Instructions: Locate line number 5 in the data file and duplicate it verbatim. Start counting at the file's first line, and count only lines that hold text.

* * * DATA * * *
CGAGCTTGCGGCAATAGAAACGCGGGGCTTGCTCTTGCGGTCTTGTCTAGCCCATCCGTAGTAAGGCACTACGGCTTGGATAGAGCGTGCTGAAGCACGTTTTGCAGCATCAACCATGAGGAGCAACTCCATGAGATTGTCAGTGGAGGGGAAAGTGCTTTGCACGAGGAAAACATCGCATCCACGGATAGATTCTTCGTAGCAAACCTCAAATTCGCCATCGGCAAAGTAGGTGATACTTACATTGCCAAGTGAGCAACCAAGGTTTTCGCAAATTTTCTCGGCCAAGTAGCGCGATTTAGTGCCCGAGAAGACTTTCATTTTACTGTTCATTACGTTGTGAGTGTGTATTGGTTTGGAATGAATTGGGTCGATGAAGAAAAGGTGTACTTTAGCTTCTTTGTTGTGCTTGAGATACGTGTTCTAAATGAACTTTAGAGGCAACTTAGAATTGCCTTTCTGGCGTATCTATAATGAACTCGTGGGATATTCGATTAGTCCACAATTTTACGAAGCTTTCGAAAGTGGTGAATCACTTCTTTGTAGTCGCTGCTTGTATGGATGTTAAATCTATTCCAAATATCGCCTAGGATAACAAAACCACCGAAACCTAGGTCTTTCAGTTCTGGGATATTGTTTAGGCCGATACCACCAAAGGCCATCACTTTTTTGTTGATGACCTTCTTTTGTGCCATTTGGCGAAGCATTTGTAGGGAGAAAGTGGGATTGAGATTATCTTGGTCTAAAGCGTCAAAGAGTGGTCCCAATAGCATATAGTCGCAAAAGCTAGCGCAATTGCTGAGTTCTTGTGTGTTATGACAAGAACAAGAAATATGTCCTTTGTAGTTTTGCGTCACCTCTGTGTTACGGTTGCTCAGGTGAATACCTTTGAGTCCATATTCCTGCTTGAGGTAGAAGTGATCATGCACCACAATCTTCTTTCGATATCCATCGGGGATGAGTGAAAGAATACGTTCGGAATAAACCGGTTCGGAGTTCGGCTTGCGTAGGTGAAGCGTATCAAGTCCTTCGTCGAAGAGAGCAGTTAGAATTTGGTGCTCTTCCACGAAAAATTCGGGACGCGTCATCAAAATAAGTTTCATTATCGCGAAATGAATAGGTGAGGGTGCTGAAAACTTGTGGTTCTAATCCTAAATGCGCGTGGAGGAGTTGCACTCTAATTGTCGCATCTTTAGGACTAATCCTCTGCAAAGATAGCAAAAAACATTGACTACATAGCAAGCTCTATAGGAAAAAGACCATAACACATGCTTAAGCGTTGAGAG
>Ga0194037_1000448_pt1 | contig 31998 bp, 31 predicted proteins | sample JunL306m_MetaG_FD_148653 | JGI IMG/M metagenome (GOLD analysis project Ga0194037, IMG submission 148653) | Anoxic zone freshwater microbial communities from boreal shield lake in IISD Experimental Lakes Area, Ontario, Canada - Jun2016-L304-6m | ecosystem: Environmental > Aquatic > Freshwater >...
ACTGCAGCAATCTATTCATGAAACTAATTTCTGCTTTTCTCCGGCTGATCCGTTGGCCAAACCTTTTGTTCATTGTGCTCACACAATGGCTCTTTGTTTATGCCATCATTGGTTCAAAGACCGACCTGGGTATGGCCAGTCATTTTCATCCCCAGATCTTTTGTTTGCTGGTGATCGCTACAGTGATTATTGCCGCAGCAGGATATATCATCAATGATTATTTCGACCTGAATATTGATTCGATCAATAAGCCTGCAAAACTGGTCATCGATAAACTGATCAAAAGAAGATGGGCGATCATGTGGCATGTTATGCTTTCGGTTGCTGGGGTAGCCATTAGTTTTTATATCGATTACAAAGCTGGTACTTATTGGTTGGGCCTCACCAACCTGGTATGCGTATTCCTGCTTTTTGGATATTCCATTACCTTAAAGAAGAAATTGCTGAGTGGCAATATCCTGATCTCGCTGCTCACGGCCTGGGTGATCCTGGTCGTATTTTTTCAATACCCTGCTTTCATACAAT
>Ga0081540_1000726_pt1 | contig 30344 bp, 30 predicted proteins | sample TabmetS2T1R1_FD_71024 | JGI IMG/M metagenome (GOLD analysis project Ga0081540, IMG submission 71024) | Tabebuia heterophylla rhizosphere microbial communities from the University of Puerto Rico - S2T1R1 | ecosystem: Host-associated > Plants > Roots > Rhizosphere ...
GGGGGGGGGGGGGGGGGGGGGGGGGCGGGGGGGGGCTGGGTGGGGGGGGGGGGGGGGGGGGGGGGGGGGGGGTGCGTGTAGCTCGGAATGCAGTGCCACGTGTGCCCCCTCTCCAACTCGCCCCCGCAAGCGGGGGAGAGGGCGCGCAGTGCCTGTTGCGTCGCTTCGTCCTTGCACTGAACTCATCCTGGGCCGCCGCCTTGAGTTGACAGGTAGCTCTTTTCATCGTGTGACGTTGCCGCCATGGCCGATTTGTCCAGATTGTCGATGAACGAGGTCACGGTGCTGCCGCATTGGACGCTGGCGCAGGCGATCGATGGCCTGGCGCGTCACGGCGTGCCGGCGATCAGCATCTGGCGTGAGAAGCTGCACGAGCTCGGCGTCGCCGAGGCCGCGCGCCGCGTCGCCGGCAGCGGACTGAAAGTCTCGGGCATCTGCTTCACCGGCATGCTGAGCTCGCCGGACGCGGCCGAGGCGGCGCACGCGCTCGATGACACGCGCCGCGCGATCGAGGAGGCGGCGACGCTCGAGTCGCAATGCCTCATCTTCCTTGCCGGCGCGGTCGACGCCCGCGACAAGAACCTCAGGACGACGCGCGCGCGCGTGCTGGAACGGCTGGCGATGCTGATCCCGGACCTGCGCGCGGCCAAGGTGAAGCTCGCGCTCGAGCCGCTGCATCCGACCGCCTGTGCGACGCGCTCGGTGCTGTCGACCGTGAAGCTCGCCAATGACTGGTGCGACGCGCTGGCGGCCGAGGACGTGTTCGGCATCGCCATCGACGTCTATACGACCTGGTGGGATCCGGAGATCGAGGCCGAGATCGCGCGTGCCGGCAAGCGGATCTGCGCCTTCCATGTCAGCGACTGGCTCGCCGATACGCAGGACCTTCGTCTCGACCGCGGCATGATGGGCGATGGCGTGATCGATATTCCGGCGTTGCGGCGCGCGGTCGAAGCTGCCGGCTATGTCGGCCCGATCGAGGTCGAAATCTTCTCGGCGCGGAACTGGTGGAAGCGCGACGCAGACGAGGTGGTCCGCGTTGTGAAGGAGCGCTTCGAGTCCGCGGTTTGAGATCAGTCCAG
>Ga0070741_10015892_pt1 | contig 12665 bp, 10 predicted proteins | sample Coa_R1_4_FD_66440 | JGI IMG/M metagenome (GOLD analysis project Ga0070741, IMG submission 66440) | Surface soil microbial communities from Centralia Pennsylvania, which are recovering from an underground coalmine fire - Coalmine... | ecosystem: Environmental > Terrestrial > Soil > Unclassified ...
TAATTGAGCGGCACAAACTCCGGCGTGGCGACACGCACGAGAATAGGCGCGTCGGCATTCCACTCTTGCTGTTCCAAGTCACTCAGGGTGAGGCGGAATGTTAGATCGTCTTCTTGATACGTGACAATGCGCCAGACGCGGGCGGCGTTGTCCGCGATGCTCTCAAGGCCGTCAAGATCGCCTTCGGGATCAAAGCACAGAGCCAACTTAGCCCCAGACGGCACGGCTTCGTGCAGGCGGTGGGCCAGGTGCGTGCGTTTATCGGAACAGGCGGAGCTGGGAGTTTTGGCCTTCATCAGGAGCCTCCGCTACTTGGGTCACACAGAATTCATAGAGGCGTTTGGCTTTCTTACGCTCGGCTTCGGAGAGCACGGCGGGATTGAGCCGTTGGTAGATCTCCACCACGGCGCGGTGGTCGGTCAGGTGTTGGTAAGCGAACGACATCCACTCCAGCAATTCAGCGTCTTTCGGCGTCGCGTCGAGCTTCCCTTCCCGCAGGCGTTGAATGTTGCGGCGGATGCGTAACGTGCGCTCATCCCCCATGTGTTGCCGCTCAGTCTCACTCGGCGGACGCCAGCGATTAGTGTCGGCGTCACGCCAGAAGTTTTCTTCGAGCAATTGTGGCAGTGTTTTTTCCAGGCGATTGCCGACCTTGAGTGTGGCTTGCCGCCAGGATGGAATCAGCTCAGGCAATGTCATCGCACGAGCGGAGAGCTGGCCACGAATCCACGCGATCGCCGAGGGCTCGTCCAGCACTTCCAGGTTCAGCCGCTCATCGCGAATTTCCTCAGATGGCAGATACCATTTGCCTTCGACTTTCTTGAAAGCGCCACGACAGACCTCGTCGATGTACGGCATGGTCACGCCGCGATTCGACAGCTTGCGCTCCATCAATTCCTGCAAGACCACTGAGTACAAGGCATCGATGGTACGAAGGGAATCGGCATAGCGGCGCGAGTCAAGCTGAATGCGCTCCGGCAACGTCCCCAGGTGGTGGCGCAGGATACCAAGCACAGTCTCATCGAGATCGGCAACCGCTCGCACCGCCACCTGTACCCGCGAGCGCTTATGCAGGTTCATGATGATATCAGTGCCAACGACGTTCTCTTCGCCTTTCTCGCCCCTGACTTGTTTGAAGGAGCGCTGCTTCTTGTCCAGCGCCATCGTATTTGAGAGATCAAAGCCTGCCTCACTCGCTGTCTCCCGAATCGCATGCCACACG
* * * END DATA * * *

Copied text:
GGGGGGGGGGGGGGGGGGGGGGGGGCGGGGGGGGGCTGGGTGGGGGGGGGGGGGGGGGGGGGGGGGGGGGGGTGCGTGTAGCTCGGAATGCAGTGCCACGTGTGCCCCCTCTCCAACTCGCCCCCGCAAGCGGGGGAGAGGGCGCGCAGTGCCTGTTGCGTCGCTTCGTCCTTGCACTGAACTCATCCTGGGCCGCCGCCTTGAGTTGACAGGTAGCTCTTTTCATCGTGTGACGTTGCCGCCATGGCCGATTTGTCCAGATTGTCGATGAACGAGGTCACGGTGCTGCCGCATTGGACGCTGGCGCAGGCGATCGATGGCCTGGCGCGTCACGGCGTGCCGGCGATCAGCATCTGGCGTGAGAAGCTGCACGAGCTCGGCGTCGCCGAGGCCGCGCGCCGCGTCGCCGGCAGCGGACTGAAAGTCTCGGGCATCTGCTTCACCGGCATGCTGAGCTCGCCGGACGCGGCCGAGGCGGCGCACGCGCTCGATGACACGCGCCGCGCGATCGAGGAGGCGGCGACGCTCGAGTCGCAATGCCTCATCTTCCTTGCCGGCGCGGTCGACGCCCGCGACAAGAACCTCAGGACGACGCGCGCGCGCGTGCTGGAACGGCTGGCGATGCTGATCCCGGACCTGCGCGCGGCCAAGGTGAAGCTCGCGCTCGAGCCGCTGCATCCGACCGCCTGTGCGACGCGCTCGGTGCTGTCGACCGTGAAGCTCGCCAATGACTGGTGCGACGCGCTGGCGGCCGAGGACGTGTTCGGCATCGCCATCGACGTCTATACGACCTGGTGGGATCCGGAGATCGAGGCCGAGATCGCGCGTGCCGGCAAGCGGATCTGCGCCTTCCATGTCAGCGACTGGCTCGCCGATACGCAGGACCTTCGTCTCGACCGCGGCATGATGGGCGATGGCGTGATCGATATTCCGGCGTTGCGGCGCGCGGTCGAAGCTGCCGGCTATGTCGGCCCGATCGAGGTCGAAATCTTCTCGGCGCGGAACTGGTGGAAGCGCGACGCAGACGAGGTGGTCCGCGTTGTGAAGGAGCGCTTCGAGTCCGCGGTTTGAGATCAGTCCAG